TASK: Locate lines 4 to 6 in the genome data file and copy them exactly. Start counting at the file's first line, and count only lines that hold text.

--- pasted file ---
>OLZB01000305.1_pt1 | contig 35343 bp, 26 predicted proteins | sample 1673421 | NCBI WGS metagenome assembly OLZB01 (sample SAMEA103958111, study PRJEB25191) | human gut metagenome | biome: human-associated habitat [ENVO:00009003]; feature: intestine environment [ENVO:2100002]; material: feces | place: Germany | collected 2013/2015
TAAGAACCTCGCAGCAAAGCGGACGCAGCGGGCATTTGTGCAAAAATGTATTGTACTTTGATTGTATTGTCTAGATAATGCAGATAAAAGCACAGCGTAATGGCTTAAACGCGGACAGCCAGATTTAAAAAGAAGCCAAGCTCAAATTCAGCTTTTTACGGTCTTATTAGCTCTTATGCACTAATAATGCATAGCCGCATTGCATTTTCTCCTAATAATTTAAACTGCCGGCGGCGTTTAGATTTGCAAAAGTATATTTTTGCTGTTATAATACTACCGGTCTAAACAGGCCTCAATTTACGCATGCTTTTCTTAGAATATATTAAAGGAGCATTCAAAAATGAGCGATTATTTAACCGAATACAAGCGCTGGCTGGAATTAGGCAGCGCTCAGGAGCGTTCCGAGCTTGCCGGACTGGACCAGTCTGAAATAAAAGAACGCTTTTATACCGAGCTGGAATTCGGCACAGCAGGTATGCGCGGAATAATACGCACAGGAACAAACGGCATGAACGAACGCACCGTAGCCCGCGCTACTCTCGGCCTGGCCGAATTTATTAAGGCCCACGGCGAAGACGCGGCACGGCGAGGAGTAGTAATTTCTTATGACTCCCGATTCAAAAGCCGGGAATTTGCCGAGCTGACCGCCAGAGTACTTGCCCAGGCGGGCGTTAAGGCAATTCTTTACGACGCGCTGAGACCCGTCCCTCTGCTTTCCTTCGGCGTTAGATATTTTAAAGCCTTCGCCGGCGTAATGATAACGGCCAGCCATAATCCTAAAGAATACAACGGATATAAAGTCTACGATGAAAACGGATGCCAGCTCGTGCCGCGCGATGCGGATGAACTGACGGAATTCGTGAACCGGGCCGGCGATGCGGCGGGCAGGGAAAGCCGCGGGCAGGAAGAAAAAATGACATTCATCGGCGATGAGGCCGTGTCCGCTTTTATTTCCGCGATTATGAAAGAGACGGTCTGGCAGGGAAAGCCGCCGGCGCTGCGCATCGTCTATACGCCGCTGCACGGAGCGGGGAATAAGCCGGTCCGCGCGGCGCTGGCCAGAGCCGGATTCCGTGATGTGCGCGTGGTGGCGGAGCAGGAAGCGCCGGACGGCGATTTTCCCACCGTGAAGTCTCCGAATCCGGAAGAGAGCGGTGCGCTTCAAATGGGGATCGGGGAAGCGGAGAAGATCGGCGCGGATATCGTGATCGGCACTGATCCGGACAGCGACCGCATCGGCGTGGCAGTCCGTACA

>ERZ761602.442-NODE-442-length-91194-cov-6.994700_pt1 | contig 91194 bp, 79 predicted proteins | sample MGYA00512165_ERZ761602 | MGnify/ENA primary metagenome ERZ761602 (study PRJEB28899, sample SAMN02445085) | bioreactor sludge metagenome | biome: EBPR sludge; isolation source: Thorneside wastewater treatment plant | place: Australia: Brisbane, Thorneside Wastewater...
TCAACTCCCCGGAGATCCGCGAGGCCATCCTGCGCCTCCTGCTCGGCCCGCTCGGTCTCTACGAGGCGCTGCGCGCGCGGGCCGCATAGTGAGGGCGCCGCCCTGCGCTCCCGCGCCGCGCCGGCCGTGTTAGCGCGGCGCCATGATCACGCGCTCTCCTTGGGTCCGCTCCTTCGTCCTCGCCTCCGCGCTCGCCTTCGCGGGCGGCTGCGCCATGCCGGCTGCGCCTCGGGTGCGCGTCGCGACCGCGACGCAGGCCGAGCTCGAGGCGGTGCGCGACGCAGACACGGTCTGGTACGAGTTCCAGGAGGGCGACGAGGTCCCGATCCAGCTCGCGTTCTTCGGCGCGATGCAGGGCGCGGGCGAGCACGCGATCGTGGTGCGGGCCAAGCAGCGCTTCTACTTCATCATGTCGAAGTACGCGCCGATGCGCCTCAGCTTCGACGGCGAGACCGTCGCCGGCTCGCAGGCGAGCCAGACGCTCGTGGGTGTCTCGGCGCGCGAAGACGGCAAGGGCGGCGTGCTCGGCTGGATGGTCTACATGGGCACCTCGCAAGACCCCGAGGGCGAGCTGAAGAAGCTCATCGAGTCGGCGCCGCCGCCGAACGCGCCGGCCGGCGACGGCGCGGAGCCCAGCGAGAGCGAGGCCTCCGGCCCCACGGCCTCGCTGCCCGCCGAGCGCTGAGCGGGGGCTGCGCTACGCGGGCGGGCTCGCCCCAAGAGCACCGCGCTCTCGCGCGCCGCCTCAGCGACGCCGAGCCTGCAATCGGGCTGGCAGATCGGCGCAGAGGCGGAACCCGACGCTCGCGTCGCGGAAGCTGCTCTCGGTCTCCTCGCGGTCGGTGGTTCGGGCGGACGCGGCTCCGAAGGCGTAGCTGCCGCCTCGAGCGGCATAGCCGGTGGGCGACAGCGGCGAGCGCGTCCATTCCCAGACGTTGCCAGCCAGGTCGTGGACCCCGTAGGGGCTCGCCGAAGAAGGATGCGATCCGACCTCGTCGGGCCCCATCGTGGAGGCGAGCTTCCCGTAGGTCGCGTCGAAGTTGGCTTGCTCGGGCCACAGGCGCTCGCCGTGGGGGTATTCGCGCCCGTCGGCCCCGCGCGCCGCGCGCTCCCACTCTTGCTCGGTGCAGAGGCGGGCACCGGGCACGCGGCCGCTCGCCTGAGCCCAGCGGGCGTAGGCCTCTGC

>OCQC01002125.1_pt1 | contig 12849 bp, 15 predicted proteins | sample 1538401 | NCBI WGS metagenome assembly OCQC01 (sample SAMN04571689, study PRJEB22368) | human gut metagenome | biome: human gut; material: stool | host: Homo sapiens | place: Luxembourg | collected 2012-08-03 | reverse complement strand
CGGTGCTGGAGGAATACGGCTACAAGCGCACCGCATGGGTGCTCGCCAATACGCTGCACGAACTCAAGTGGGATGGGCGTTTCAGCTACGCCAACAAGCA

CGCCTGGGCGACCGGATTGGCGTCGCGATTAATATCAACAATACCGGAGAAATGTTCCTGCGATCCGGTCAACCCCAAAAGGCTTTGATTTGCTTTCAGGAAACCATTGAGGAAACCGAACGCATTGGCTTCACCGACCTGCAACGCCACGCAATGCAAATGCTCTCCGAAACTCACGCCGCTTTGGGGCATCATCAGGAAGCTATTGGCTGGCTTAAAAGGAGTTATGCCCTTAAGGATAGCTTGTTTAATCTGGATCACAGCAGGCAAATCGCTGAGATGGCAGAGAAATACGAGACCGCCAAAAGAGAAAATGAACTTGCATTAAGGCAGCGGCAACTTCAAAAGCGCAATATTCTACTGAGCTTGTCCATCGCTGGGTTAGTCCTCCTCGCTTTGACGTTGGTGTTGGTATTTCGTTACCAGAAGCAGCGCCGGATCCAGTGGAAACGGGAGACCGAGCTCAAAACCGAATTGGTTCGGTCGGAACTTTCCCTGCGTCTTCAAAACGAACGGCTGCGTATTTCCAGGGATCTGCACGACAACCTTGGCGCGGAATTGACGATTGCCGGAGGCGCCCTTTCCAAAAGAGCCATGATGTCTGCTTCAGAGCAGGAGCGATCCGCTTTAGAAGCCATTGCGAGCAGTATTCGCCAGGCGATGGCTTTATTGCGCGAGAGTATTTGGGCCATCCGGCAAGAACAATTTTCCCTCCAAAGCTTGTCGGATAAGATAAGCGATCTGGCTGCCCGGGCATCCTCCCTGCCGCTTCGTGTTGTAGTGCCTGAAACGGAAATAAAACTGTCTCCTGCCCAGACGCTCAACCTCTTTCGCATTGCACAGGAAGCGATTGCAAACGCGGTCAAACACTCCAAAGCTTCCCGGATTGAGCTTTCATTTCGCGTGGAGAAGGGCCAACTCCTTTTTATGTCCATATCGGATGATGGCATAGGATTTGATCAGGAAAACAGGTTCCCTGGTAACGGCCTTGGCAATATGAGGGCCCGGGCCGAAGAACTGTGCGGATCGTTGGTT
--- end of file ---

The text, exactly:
TCAACTCCCCGGAGATCCGCGAGGCCATCCTGCGCCTCCTGCTCGGCCCGCTCGGTCTCTACGAGGCGCTGCGCGCGCGGGCCGCATAGTGAGGGCGCCGCCCTGCGCTCCCGCGCCGCGCCGGCCGTGTTAGCGCGGCGCCATGATCACGCGCTCTCCTTGGGTCCGCTCCTTCGTCCTCGCCTCCGCGCTCGCCTTCGCGGGCGGCTGCGCCATGCCGGCTGCGCCTCGGGTGCGCGTCGCGACCGCGACGCAGGCCGAGCTCGAGGCGGTGCGCGACGCAGACACGGTCTGGTACGAGTTCCAGGAGGGCGACGAGGTCCCGATCCAGCTCGCGTTCTTCGGCGCGATGCAGGGCGCGGGCGAGCACGCGATCGTGGTGCGGGCCAAGCAGCGCTTCTACTTCATCATGTCGAAGTACGCGCCGATGCGCCTCAGCTTCGACGGCGAGACCGTCGCCGGCTCGCAGGCGAGCCAGACGCTCGTGGGTGTCTCGGCGCGCGAAGACGGCAAGGGCGGCGTGCTCGGCTGGATGGTCTACATGGGCACCTCGCAAGACCCCGAGGGCGAGCTGAAGAAGCTCATCGAGTCGGCGCCGCCGCCGAACGCGCCGGCCGGCGACGGCGCGGAGCCCAGCGAGAGCGAGGCCTCCGGCCCCACGGCCTCGCTGCCCGCCGAGCGCTGAGCGGGGGCTGCGCTACGCGGGCGGGCTCGCCCCAAGAGCACCGCGCTCTCGCGCGCCGCCTCAGCGACGCCGAGCCTGCAATCGGGCTGGCAGATCGGCGCAGAGGCGGAACCCGACGCTCGCGTCGCGGAAGCTGCTCTCGGTCTCCTCGCGGTCGGTGGTTCGGGCGGACGCGGCTCCGAAGGCGTAGCTGCCGCCTCGAGCGGCATAGCCGGTGGGCGACAGCGGCGAGCGCGTCCATTCCCAGACGTTGCCAGCCAGGTCGTGGACCCCGTAGGGGCTCGCCGAAGAAGGATGCGATCCGACCTCGTCGGGCCCCATCGTGGAGGCGAGCTTCCCGTAGGTCGCGTCGAAGTTGGCTTGCTCGGGCCACAGGCGCTCGCCGTGGGGGTATTCGCGCCCGTCGGCCCCGCGCGCCGCGCGCTCCCACTCTTGCTCGGTGCAGAGGCGGGCACCGGGCACGCGGCCGCTCGCCTGAGCCCAGCGGGCGTAGGCCTCTGC

>OCQC01002125.1_pt1 | contig 12849 bp, 15 predicted proteins | sample 1538401 | NCBI WGS metagenome assembly OCQC01 (sample SAMN04571689, study PRJEB22368) | human gut metagenome | biome: human gut; material: stool | host: Homo sapiens | place: Luxembourg | collected 2012-08-03 | reverse complement strand
CGGTGCTGGAGGAATACGGCTACAAGCGCACCGCATGGGTGCTCGCCAATACGCTGCACGAACTCAAGTGGGATGGGCGTTTCAGCTACGCCAACAAGCA